1. The petitioners are the owners of S. Nos. 1742, 161/2, 1738/2, 1174/8 and 1174/7 of village Chaklasi in Kaira District. They are hereinafter referred to as the landladies. The landladies applied to the Mamlatdar for granting them Exemption Certificate under Section 88C of the Bombay Tenancy and Agricultural Lands Act, 1948 (hereinafter referred to as the 'Tenancy Act' for the sake of brevity). In the first instance, the Mamlatdar found that their income was below Rupees 1500/- and, therefore, by his order dated 15th November, 1961 he granted Exemption Certificate to them.
2. The tenants appealed to the Collector. The Deputy Collector, Nadiad decided the appeal by his order dated 7th October, 1962. He set aside the order of the Mamlatdar and remanded the matter to him for a fresh decision. On remand, the Mamlatdar examined the merits of the case and also the question as to limitation. He, thereupon, dismissed the application on 31st October, 1964 on the ground that it was barred by time. The landladies appealed to the Collector. The Deputy Collector decided the appeal on 7th February, 1967 and, by his order, confirmed the order of the Mamlatdar and dismissed the appeal.
3. The landladies preferred a Revision Application to the Revenue Tribunal against the appellate order of the Deputy Collector.
4. The Revenue Tribunal, after hearing the parties, by its order dated 3rd July, 1967 dismissed the Revision Application.
5. It is against that order that this Special Civil Application has been directed.
6. Mr. G.C. Patel, appearing for the landladies, has pointed out to me that the Revenue Tribunal has confirmed the order of the Deputy Collector only on the ground that the original application made by the landladies was barred by time. Proviso to sub-section (2) of Section 88C states that a widow may make an application for Exemption Certificate before the 1st day of July, 1961 notwithstanding that the period prescribed elsewhere under the said section had expired. In this case, the landladies who are widows made the original application to the Mamlatdar on 26th June, 1961. It was, therefore, within time. The Revenue Tribunal, however, thought that the term 'widow' used in Section 88C as well as in Section 32F means a widow having a limited interest in the property and not a widow who is the full owner of the property. In doing so, the Revenue Tribunal has relied upon an unreported decision of the High Court at Bombay in Spl. Civil Appln. No. 1192 of 1963 (Bom) and upon its own three decisions which have been rendered on the basis of the aforesaid unreported decision of the High Court at Bombay. I am not able to agree with the Revenue Tribunal in the interpretation of the term 'widow' used in the Tenancy Act. The expression 'widow' in my opinion, represents the physical state of a landlady. It has nothing to do with the limited interest or the full interest which a landlady has. If there is a landlady who became widow prior to 1st April, 1957 (Tillers' Day), she is a widow for the purposes of the Tenancy Act. In Spl. Civil Applns. Nos. 561 of 1967 and Spl. Civil Appln. No. 562 of 1967, D/-26-9-1970 (Guj) Mr. Justice Divan has taken a similar view of the matter. The unreported decision of the High Court at Bombay in Special Civil Application No. 1192 of 1963 (Bom) taking a contrary view was cited before him. I am in complete agreement with the view taken by Mr. Justice Divan in the matter. In my opinion, therefore, the Revenue Tribunal was in error in interpreting proviso to sub-section (2) of Section 88C so as to hold that the term 'widow' used in the said section means a landlady with a limited interest.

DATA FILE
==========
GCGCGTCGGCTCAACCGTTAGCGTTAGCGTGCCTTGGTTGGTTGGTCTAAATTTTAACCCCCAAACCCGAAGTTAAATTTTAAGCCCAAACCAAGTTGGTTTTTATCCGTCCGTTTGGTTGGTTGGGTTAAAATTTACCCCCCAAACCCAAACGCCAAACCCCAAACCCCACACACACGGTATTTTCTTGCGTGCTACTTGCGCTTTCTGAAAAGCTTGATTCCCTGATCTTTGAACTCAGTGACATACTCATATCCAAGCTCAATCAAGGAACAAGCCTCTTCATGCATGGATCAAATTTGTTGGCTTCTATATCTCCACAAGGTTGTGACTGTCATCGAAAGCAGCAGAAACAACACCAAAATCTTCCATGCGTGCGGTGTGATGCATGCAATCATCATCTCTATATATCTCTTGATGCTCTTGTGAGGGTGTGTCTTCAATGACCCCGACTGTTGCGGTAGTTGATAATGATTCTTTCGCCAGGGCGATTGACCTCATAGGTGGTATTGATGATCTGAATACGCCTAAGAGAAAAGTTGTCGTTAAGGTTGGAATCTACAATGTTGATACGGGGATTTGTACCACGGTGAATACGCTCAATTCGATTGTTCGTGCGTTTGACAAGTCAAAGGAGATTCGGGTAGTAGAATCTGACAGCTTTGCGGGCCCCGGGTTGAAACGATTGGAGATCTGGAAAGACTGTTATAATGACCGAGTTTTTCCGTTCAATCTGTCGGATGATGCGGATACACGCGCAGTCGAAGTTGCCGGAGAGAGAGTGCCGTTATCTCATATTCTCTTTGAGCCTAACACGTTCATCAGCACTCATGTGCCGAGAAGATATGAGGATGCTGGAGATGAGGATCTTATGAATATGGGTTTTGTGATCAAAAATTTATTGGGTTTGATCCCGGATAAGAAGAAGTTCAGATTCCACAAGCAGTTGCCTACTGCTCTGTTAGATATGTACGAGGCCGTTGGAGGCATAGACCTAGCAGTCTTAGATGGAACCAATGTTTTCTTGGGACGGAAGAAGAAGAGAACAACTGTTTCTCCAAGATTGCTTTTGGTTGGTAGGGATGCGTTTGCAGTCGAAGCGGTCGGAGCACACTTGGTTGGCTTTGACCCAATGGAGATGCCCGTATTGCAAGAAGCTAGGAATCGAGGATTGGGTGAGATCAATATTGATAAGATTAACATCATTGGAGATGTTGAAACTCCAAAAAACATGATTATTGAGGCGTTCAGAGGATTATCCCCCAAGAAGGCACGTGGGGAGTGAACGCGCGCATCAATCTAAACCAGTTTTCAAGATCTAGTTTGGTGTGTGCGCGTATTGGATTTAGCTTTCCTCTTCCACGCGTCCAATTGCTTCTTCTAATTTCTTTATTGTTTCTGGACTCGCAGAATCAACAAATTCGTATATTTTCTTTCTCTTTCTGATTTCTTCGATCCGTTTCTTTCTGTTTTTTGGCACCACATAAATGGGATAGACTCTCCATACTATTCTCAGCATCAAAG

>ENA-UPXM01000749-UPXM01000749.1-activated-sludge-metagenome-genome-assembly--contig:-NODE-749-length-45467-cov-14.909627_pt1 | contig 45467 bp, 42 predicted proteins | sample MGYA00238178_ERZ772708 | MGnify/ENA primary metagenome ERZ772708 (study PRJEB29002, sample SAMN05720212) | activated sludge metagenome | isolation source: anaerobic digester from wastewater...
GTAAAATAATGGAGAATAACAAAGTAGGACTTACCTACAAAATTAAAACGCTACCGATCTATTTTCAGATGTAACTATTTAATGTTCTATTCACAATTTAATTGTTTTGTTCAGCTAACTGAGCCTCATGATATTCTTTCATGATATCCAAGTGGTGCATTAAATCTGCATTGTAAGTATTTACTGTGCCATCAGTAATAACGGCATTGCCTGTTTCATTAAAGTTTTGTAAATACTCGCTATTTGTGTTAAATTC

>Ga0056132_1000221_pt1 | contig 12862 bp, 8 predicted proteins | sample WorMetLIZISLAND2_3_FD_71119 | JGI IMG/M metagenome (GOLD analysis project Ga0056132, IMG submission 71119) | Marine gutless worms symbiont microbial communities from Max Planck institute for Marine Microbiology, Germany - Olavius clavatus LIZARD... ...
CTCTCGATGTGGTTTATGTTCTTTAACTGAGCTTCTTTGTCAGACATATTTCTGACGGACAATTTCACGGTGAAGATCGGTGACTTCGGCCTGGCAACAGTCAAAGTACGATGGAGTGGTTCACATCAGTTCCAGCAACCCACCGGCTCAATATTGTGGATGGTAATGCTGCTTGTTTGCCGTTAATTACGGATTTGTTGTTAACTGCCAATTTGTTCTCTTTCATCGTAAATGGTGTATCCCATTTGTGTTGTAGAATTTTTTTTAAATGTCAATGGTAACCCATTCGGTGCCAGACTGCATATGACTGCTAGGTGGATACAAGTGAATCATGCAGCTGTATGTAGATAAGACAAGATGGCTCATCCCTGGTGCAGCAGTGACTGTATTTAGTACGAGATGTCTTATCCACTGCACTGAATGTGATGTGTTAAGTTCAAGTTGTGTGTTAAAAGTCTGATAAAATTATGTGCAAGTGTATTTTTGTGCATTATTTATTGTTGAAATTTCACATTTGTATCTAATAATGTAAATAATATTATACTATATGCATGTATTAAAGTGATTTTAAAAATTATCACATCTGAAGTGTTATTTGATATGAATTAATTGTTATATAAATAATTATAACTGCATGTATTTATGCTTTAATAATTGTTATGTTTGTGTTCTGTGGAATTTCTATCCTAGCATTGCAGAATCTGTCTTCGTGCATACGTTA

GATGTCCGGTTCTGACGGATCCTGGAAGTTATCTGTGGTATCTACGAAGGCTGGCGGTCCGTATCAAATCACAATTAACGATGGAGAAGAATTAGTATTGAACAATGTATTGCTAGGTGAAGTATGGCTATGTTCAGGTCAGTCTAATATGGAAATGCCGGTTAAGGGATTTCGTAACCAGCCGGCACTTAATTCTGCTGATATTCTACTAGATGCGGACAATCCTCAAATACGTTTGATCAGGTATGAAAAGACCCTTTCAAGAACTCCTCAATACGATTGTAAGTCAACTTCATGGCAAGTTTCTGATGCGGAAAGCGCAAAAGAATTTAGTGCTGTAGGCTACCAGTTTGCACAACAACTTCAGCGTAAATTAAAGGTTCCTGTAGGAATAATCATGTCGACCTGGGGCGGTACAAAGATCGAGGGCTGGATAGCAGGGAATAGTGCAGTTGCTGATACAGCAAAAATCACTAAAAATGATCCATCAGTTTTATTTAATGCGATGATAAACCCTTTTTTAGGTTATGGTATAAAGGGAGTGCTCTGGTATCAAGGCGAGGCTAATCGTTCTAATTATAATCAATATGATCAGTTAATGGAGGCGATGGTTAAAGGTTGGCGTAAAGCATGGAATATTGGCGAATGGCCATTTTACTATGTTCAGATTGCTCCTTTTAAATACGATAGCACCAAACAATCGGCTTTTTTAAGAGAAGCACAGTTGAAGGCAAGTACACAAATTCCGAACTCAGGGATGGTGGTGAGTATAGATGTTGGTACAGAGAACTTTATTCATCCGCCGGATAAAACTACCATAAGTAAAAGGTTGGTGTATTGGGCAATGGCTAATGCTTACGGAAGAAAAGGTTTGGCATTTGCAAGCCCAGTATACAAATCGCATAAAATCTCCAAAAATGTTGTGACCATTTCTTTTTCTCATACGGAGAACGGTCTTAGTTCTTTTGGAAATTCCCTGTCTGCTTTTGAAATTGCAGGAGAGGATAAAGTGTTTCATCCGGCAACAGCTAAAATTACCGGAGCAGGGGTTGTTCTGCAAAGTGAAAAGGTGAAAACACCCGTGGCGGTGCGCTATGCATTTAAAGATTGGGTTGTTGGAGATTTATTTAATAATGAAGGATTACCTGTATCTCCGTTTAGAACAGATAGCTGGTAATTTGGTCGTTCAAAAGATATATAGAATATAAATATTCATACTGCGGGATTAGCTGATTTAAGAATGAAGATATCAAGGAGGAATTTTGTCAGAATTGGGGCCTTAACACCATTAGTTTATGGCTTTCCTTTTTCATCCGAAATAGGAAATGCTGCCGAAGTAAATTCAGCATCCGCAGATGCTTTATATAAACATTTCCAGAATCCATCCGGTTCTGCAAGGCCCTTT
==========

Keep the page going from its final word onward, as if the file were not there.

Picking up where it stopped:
7. I, therefore, quash and set aside the order made by the Revenue Tribunal in Revision Application No. TEN.A. 255 of 1967 decided on 3rd July, 1967. In this view of the matter, since the Revenue Tribunal has decided the matter only on the preliminary question of limitation, it would be necessary for me to remand the Revision Application to it for decision on merits. While remanding the matter to the Revenue Tribunal, I direct the Revenue Tribunal to consider amongst others the merits of the case and also the question whether the minors are the real owners of the lands in question. I set out this question for their consideration because the judgments of the Mamlatdar and the Deputy Collector have produced an impression on my mind that the landladies have been acting as guardians of two minors. It has, therefore, become necessary to determine who are the real owners of the lands and, therefore, landlords within the meaning of the Tenancy Act.
8. In the result, the petition is allowed. Rule is made absolute. The case is remanded to the Revenue Tribunal for a fresh decision according to law and in light of the observations made in this judgment. In the circumstances of the case there shall be no order as to costs.
9. Petition allowed.